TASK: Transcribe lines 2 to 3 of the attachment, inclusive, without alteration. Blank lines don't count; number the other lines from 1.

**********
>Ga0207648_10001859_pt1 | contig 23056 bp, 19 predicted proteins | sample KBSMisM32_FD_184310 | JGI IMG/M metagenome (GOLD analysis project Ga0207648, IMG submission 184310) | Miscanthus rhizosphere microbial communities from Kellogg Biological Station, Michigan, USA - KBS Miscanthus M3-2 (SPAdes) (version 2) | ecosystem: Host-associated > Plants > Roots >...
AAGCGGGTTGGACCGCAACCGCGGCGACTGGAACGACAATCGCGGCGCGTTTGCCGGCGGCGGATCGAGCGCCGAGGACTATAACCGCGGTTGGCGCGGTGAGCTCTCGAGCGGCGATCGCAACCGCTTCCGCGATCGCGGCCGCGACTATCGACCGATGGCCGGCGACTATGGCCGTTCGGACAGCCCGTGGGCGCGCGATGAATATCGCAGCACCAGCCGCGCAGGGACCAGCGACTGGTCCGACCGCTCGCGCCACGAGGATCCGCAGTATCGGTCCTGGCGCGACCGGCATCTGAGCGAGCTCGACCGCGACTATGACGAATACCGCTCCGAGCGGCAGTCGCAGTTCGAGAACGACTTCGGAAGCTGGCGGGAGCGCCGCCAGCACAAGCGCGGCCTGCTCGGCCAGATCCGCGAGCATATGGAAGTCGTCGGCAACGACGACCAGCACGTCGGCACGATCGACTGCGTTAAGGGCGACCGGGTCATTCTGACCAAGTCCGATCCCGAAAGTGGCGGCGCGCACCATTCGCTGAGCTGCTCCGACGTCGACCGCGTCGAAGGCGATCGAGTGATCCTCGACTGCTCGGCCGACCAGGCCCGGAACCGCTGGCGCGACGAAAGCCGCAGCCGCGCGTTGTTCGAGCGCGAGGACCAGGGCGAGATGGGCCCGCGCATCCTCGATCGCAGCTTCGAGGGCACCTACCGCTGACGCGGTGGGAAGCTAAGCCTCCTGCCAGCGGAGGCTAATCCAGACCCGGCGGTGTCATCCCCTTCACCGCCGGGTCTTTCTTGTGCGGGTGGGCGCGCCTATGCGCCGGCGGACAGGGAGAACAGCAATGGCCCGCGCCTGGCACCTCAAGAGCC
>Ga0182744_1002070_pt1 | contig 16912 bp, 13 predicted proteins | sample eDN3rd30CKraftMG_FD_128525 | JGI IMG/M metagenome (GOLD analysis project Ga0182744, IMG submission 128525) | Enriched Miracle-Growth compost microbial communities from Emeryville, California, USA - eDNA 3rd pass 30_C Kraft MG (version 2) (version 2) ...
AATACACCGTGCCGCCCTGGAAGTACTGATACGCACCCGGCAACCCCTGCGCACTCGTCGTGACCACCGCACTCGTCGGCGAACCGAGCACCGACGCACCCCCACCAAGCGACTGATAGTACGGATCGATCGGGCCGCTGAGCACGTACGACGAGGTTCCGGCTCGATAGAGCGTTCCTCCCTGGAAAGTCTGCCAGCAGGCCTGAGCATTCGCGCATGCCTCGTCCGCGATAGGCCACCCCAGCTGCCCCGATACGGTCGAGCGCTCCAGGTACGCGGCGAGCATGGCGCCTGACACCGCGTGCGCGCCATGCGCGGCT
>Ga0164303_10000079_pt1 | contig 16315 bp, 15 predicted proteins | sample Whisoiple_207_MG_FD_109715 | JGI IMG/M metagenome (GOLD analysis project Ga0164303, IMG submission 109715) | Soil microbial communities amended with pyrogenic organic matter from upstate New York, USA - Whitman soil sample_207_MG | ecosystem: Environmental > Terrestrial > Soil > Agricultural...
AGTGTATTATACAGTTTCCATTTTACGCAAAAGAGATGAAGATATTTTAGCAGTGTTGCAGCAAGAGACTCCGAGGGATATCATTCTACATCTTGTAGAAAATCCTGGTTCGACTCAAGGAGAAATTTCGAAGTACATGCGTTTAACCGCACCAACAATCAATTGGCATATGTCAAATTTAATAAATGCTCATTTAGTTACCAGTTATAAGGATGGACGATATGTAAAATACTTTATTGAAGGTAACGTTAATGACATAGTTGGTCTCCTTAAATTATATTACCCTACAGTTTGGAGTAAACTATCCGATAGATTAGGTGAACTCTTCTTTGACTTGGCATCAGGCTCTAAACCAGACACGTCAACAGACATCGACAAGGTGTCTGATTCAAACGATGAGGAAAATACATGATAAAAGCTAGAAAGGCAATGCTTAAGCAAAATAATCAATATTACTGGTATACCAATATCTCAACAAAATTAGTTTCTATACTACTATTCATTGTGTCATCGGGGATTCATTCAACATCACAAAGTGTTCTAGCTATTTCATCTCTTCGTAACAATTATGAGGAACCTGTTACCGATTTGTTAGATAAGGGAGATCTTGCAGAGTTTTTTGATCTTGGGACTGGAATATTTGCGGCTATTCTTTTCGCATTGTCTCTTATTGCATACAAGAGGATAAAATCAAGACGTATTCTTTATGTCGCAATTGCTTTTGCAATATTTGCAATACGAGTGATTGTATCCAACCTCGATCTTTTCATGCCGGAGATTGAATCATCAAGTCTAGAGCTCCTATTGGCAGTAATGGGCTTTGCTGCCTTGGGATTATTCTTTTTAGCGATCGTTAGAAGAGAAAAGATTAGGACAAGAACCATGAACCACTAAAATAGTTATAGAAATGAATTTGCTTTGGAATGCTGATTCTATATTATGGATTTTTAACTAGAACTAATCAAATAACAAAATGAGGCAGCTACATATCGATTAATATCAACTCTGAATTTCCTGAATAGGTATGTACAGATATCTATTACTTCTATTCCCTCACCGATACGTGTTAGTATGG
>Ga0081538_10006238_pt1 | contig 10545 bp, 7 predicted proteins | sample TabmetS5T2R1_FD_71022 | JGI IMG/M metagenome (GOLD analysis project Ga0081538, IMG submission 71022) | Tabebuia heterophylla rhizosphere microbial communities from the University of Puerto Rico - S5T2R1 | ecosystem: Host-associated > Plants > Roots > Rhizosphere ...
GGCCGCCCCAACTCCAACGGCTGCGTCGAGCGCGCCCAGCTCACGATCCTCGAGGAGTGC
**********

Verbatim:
AAGCGGGTTGGACCGCAACCGCGGCGACTGGAACGACAATCGCGGCGCGTTTGCCGGCGGCGGATCGAGCGCCGAGGACTATAACCGCGGTTGGCGCGGTGAGCTCTCGAGCGGCGATCGCAACCGCTTCCGCGATCGCGGCCGCGACTATCGACCGATGGCCGGCGACTATGGCCGTTCGGACAGCCCGTGGGCGCGCGATGAATATCGCAGCACCAGCCGCGCAGGGACCAGCGACTGGTCCGACCGCTCGCGCCACGAGGATCCGCAGTATCGGTCCTGGCGCGACCGGCATCTGAGCGAGCTCGACCGCGACTATGACGAATACCGCTCCGAGCGGCAGTCGCAGTTCGAGAACGACTTCGGAAGCTGGCGGGAGCGCCGCCAGCACAAGCGCGGCCTGCTCGGCCAGATCCGCGAGCATATGGAAGTCGTCGGCAACGACGACCAGCACGTCGGCACGATCGACTGCGTTAAGGGCGACCGGGTCATTCTGACCAAGTCCGATCCCGAAAGTGGCGGCGCGCACCATTCGCTGAGCTGCTCCGACGTCGACCGCGTCGAAGGCGATCGAGTGATCCTCGACTGCTCGGCCGACCAGGCCCGGAACCGCTGGCGCGACGAAAGCCGCAGCCGCGCGTTGTTCGAGCGCGAGGACCAGGGCGAGATGGGCCCGCGCATCCTCGATCGCAGCTTCGAGGGCACCTACCGCTGACGCGGTGGGAAGCTAAGCCTCCTGCCAGCGGAGGCTAATCCAGACCCGGCGGTGTCATCCCCTTCACCGCCGGGTCTTTCTTGTGCGGGTGGGCGCGCCTATGCGCCGGCGGACAGGGAGAACAGCAATGGCCCGCGCCTGGCACCTCAAGAGCC
>Ga0182744_1002070_pt1 | contig 16912 bp, 13 predicted proteins | sample eDN3rd30CKraftMG_FD_128525 | JGI IMG/M metagenome (GOLD analysis project Ga0182744, IMG submission 128525) | Enriched Miracle-Growth compost microbial communities from Emeryville, California, USA - eDNA 3rd pass 30_C Kraft MG (version 2) (version 2) ...